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Non-medical prescribers and pharmacovigilance: participation, competence and future needs

Stewart, Derek, MacLure, Katie, Paudyal, Vibhu, Hughes, Carmel, Courtenay, Molly and McLay, James 2013. Non-medical prescribers and pharmacovigilance: participation, competence and future needs. International Journal of Clinical Pharmacy 35 (2) , pp. 268-274. 10.1007/s11096-012-9739-7

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Abstract

Objective To determine UK non-medical prescribers’ (NMPs) (supplementary or independent) current participation and self-reported competence in pharmacovigilance, and their perceptions of training and future needs. Setting Non-medical prescribers in health care in the United Kingdom. Awareness of and participation in the Yellow Card Scheme (YCS); attitudes towards ADR reporting; strategies to encourage reporting; pharmacovigilance training; and demographics. The sample comprised nurse (n = 912) and pharmacist (n = 2,439) NMPs in the UK. Main outcome measures Self-reported competence in pharmacovigilance, knowledge of and participation in the YCS, attitudes towards ADR reporting; strategies to encourage ADR reporting; pharmacovigilance training during NMP training. Results Six hundred and thirteen responses were received giving an overall response rate of 20.4 %. Response rates for nurse and pharmacist prescribers were 32.2 % (n = 293) and 13.1 % (n = 320) respectively. Three hundred and fifty-nine respondents (58.6 %) had submitted a Yellow Card. Although the majority of respondents (70.4 %) felt competent in pharmacovigilance, a third (34.2 %) said they needed further training. Respondents reported a positive attitude towards ADR reporting, yet only a minority (22.9 %) correctly answered factual questions about the YCS. Approximately a third of respondents (35.6 %) “couldn’t remember” if pharmacovigilance was covered in their prescribing training. Publicity and education were commonly suggested measures to enhance contribution to the YCS. Conclusion While NMPs report participation and competence in ADR reporting, there are several key issues to consider including the need for further training and support to optimise their role in pharmacovigilance.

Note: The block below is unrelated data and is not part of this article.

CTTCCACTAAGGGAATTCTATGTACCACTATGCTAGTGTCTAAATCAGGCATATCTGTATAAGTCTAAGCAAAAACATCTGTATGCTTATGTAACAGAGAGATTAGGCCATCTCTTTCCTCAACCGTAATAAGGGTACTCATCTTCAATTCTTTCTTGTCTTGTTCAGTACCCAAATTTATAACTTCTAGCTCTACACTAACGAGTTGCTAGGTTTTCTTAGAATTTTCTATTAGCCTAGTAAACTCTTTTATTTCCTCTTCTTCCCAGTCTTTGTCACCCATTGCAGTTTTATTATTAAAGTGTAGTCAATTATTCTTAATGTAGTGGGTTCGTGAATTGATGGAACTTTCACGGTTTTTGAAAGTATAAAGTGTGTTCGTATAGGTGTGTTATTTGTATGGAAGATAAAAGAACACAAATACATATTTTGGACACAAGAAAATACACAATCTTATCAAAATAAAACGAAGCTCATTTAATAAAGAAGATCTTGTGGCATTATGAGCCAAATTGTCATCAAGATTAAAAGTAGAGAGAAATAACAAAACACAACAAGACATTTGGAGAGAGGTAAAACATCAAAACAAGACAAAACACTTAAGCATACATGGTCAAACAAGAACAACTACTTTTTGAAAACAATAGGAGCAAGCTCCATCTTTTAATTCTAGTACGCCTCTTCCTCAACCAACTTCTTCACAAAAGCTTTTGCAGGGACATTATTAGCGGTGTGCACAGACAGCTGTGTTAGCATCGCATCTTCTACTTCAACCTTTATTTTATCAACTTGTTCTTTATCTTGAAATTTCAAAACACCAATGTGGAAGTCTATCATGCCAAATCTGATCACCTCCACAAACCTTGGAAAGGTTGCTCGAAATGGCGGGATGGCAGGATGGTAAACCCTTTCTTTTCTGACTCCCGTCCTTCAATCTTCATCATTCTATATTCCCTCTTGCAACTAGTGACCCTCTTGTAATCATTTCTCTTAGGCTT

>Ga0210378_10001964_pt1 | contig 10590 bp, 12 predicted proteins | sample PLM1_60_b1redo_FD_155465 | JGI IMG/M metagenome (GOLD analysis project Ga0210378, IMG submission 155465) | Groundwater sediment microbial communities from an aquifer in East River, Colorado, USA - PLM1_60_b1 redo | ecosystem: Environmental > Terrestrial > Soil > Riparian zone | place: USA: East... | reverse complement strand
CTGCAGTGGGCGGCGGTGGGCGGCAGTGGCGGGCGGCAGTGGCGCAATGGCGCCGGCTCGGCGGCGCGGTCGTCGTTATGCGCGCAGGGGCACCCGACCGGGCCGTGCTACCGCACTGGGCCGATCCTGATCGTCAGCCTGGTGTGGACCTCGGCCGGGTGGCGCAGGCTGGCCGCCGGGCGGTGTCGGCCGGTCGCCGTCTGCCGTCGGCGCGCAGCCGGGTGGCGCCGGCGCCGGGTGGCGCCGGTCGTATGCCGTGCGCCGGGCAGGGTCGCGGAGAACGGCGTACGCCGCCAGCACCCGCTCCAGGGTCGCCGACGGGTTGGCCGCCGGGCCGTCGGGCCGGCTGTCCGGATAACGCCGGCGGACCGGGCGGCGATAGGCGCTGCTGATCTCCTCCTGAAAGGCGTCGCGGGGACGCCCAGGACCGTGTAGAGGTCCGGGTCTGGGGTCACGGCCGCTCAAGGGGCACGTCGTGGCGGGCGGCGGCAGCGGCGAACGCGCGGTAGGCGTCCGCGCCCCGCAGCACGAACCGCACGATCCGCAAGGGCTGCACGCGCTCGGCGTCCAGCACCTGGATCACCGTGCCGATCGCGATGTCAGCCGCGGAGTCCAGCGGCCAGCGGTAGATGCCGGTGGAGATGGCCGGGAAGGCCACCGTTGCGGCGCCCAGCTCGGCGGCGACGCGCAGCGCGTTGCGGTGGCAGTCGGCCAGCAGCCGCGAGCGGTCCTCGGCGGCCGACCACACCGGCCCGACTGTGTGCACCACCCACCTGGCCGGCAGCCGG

Item Type: Article
Date Type: Publication
Status: Published
Schools: Healthcare Sciences
Publisher: Springer Verlag
ISSN: 2210-7703
Last Modified: 04 Jun 2017 07:51
URI: http://orca.cf.ac.uk/id/eprint/68832

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